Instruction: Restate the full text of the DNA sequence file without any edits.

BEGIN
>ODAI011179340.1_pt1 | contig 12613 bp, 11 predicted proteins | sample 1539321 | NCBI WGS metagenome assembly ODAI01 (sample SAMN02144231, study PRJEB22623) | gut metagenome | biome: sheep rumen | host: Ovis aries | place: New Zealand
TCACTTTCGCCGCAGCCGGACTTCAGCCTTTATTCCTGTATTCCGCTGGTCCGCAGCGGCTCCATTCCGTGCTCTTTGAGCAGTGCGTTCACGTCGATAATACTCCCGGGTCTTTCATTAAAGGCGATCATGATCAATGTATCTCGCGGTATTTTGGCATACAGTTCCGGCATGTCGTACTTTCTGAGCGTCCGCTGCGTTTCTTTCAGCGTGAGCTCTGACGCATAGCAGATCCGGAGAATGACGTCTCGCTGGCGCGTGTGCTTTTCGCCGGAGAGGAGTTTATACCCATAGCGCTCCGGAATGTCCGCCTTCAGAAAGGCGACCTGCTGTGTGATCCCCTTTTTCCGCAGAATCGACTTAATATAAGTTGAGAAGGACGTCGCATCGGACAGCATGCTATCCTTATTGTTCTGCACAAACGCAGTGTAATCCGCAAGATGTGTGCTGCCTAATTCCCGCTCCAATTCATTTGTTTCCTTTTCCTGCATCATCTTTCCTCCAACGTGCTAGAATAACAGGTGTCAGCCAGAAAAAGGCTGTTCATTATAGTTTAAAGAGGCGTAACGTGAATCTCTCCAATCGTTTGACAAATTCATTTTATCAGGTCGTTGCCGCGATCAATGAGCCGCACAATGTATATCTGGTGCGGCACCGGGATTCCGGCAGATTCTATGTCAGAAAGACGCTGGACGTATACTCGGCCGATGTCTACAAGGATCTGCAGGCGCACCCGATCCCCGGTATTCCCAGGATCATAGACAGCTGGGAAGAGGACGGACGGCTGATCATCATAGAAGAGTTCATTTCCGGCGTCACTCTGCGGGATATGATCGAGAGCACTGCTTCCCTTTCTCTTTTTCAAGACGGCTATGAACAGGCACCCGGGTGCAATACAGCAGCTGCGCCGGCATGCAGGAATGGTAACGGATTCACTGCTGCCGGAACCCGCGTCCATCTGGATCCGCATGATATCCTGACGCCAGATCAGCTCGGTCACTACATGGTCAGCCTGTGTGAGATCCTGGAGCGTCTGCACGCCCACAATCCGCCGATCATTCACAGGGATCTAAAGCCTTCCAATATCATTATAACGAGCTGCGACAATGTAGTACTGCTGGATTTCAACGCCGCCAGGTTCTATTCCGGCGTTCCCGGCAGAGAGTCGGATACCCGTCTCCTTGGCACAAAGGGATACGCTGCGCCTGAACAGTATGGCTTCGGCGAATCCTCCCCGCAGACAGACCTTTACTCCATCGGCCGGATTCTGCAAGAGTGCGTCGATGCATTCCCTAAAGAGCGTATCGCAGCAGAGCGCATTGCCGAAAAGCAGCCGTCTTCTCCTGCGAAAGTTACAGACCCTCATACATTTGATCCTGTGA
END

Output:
>ODAI011179340.1_pt1 | contig 12613 bp, 11 predicted proteins | sample 1539321 | NCBI WGS metagenome assembly ODAI01 (sample SAMN02144231, study PRJEB22623) | gut metagenome | biome: sheep rumen | host: Ovis aries | place: New Zealand
TCACTTTCGCCGCAGCCGGACTTCAGCCTTTATTCCTGTATTCCGCTGGTCCGCAGCGGCTCCATTCCGTGCTCTTTGAGCAGTGCGTTCACGTCGATAATACTCCCGGGTCTTTCATTAAAGGCGATCATGATCAATGTATCTCGCGGTATTTTGGCATACAGTTCCGGCATGTCGTACTTTCTGAGCGTCCGCTGCGTTTCTTTCAGCGTGAGCTCTGACGCATAGCAGATCCGGAGAATGACGTCTCGCTGGCGCGTGTGCTTTTCGCCGGAGAGGAGTTTATACCCATAGCGCTCCGGAATGTCCGCCTTCAGAAAGGCGACCTGCTGTGTGATCCCCTTTTTCCGCAGAATCGACTTAATATAAGTTGAGAAGGACGTCGCATCGGACAGCATGCTATCCTTATTGTTCTGCACAAACGCAGTGTAATCCGCAAGATGTGTGCTGCCTAATTCCCGCTCCAATTCATTTGTTTCCTTTTCCTGCATCATCTTTCCTCCAACGTGCTAGAATAACAGGTGTCAGCCAGAAAAAGGCTGTTCATTATAGTTTAAAGAGGCGTAACGTGAATCTCTCCAATCGTTTGACAAATTCATTTTATCAGGTCGTTGCCGCGATCAATGAGCCGCACAATGTATATCTGGTGCGGCACCGGGATTCCGGCAGATTCTATGTCAGAAAGACGCTGGACGTATACTCGGCCGATGTCTACAAGGATCTGCAGGCGCACCCGATCCCCGGTATTCCCAGGATCATAGACAGCTGGGAAGAGGACGGACGGCTGATCATCATAGAAGAGTTCATTTCCGGCGTCACTCTGCGGGATATGATCGAGAGCACTGCTTCCCTTTCTCTTTTTCAAGACGGCTATGAACAGGCACCCGGGTGCAATACAGCAGCTGCGCCGGCATGCAGGAATGGTAACGGATTCACTGCTGCCGGAACCCGCGTCCATCTGGATCCGCATGATATCCTGACGCCAGATCAGCTCGGTCACTACATGGTCAGCCTGTGTGAGATCCTGGAGCGTCTGCACGCCCACAATCCGCCGATCATTCACAGGGATCTAAAGCCTTCCAATATCATTATAACGAGCTGCGACAATGTAGTACTGCTGGATTTCAACGCCGCCAGGTTCTATTCCGGCGTTCCCGGCAGAGAGTCGGATACCCGTCTCCTTGGCACAAAGGGATACGCTGCGCCTGAACAGTATGGCTTCGGCGAATCCTCCCCGCAGACAGACCTTTACTCCATCGGCCGGATTCTGCAAGAGTGCGTCGATGCATTCCCTAAAGAGCGTATCGCAGCAGAGCGCATTGCCGAAAAGCAGCCGTCTTCTCCTGCGAAAGTTACAGACCCTCATACATTTGATCCTGTGA